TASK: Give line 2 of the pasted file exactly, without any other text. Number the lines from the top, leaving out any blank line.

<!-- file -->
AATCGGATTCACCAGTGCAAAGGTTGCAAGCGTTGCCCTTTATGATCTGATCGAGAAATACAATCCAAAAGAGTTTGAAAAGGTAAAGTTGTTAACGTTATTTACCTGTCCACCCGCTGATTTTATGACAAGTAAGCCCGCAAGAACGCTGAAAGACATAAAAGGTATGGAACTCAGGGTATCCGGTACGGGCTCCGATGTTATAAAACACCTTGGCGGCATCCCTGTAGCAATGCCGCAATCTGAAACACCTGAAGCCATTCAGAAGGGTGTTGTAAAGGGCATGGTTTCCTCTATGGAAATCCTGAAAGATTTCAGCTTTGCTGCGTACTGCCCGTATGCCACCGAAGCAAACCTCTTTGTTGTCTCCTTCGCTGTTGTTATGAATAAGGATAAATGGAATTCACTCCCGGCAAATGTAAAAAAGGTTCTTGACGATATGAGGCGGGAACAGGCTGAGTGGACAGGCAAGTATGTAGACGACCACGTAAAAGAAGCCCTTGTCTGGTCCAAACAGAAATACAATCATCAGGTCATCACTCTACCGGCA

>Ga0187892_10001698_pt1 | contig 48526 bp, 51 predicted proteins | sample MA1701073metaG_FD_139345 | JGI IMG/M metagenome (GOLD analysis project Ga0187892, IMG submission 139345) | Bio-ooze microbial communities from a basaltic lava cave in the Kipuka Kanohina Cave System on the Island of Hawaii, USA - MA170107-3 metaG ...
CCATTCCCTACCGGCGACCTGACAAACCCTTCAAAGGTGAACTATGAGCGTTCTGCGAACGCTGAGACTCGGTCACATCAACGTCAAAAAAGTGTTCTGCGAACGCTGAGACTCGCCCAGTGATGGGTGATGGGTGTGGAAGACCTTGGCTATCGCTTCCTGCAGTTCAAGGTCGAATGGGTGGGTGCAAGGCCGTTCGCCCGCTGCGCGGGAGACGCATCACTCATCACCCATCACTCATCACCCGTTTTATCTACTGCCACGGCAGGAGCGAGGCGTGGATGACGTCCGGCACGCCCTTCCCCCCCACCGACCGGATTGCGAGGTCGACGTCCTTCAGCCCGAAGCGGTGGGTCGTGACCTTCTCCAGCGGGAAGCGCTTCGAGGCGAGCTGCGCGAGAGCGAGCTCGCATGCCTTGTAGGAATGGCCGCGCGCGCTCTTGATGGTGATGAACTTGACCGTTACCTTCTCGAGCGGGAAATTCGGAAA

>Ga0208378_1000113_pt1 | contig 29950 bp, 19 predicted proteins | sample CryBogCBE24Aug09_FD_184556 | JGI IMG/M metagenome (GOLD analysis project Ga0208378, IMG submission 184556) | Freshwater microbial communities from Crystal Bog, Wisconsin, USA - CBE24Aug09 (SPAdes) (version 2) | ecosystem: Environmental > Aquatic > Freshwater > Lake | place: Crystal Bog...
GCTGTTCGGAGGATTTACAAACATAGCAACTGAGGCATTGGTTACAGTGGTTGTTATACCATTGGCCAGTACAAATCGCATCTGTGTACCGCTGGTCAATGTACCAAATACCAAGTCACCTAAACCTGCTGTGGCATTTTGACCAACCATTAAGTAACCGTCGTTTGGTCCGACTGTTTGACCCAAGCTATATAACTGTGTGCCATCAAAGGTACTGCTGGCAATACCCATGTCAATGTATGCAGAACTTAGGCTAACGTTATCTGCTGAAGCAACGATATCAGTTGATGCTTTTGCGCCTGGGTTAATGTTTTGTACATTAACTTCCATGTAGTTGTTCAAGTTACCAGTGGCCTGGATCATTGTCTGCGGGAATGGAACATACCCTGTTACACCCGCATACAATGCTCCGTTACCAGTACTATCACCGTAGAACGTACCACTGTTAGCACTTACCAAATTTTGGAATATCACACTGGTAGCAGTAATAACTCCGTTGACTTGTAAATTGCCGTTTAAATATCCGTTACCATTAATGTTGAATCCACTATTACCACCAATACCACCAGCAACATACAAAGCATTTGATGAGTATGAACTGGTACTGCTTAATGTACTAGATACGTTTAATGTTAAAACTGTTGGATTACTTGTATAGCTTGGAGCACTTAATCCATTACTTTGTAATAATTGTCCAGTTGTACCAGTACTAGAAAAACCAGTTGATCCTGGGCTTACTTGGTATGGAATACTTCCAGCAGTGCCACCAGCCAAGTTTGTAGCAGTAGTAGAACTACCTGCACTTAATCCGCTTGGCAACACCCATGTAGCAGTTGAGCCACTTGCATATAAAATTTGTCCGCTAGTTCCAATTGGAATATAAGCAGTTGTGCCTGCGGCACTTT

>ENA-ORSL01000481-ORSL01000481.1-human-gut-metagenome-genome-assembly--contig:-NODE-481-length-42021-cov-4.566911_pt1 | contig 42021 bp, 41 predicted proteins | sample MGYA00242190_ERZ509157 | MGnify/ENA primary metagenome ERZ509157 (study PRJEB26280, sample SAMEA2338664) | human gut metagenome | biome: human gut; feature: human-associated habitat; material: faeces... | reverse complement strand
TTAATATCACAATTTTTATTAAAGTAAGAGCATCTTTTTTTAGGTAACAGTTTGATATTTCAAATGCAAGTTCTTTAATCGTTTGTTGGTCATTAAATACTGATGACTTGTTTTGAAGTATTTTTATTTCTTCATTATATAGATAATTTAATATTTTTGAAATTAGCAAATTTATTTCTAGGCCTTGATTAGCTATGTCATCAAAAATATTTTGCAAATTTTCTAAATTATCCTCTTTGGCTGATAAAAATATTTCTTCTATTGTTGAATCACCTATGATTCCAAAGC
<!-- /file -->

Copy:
>Ga0187892_10001698_pt1 | contig 48526 bp, 51 predicted proteins | sample MA1701073metaG_FD_139345 | JGI IMG/M metagenome (GOLD analysis project Ga0187892, IMG submission 139345) | Bio-ooze microbial communities from a basaltic lava cave in the Kipuka Kanohina Cave System on the Island of Hawaii, USA - MA170107-3 metaG ...